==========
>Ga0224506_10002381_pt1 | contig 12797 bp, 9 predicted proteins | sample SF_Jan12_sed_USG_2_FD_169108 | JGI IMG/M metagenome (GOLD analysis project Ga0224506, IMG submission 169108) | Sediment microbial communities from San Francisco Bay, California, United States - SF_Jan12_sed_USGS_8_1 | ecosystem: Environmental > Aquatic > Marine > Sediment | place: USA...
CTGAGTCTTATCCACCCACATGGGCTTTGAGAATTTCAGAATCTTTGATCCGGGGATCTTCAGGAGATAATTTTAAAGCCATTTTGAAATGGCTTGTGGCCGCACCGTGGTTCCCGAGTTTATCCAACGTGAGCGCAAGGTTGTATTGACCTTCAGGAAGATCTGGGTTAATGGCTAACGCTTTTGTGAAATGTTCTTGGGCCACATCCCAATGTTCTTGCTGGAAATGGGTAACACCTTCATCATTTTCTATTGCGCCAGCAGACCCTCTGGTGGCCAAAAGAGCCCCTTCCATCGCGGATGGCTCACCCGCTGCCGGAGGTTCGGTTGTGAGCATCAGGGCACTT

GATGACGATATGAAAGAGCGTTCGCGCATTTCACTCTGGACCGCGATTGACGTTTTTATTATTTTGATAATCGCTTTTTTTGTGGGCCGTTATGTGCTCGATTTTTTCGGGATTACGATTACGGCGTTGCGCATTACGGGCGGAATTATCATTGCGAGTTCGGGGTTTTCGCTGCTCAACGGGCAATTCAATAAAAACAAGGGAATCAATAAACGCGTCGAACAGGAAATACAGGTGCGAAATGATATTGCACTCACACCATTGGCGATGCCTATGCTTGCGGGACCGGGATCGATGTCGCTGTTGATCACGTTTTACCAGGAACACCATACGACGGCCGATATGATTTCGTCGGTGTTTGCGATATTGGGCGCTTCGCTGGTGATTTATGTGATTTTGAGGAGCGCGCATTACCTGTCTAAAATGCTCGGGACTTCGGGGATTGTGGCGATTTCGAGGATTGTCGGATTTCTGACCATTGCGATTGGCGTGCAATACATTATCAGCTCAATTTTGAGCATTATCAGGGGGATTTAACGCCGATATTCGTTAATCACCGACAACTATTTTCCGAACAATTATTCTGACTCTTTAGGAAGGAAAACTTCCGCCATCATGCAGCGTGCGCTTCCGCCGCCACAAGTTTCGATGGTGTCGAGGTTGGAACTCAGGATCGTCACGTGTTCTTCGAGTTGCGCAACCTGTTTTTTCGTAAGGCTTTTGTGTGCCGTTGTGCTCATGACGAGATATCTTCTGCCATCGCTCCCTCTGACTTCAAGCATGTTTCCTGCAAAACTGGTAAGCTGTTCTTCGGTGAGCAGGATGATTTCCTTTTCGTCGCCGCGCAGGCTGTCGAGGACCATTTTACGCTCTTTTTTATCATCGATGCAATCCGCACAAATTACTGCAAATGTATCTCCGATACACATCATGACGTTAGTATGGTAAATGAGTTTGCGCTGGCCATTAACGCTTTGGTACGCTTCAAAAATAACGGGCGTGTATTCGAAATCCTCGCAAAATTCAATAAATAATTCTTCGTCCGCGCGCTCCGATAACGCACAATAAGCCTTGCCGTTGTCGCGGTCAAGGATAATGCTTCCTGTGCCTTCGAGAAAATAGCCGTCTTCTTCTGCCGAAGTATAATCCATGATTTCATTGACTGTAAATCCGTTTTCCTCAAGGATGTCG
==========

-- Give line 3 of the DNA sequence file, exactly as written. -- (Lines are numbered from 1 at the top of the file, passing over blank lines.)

GATGACGATATGAAAGAGCGTTCGCGCATTTCACTCTGGACCGCGATTGACGTTTTTATTATTTTGATAATCGCTTTTTTTGTGGGCCGTTATGTGCTCGATTTTTTCGGGATTACGATTACGGCGTTGCGCATTACGGGCGGAATTATCATTGCGAGTTCGGGGTTTTCGCTGCTCAACGGGCAATTCAATAAAAACAAGGGAATCAATAAACGCGTCGAACAGGAAATACAGGTGCGAAATGATATTGCACTCACACCATTGGCGATGCCTATGCTTGCGGGACCGGGATCGATGTCGCTGTTGATCACGTTTTACCAGGAACACCATACGACGGCCGATATGATTTCGTCGGTGTTTGCGATATTGGGCGCTTCGCTGGTGATTTATGTGATTTTGAGGAGCGCGCATTACCTGTCTAAAATGCTCGGGACTTCGGGGATTGTGGCGATTTCGAGGATTGTCGGATTTCTGACCATTGCGATTGGCGTGCAATACATTATCAGCTCAATTTTGAGCATTATCAGGGGGATTTAACGCCGATATTCGTTAATCACCGACAACTATTTTCCGAACAATTATTCTGACTCTTTAGGAAGGAAAACTTCCGCCATCATGCAGCGTGCGCTTCCGCCGCCACAAGTTTCGATGGTGTCGAGGTTGGAACTCAGGATCGTCACGTGTTCTTCGAGTTGCGCAACCTGTTTTTTCGTAAGGCTTTTGTGTGCCGTTGTGCTCATGACGAGATATCTTCTGCCATCGCTCCCTCTGACTTCAAGCATGTTTCCTGCAAAACTGGTAAGCTGTTCTTCGGTGAGCAGGATGATTTCCTTTTCGTCGCCGCGCAGGCTGTCGAGGACCATTTTACGCTCTTTTTTATCATCGATGCAATCCGCACAAATTACTGCAAATGTATCTCCGATACACATCATGACGTTAGTATGGTAAATGAGTTTGCGCTGGCCATTAACGCTTTGGTACGCTTCAAAAATAACGGGCGTGTATTCGAAATCCTCGCAAAATTCAATAAATAATTCTTCGTCCGCGCGCTCCGATAACGCACAATAAGCCTTGCCGTTGTCGCGGTCAAGGATAATGCTTCCTGTGCCTTCGAGAAAATAGCCGTCTTCTTCTGCCGAAGTATAATCCATGATTTCATTGACTGTAAATCCGTTTTCCTCAAGGATGTCG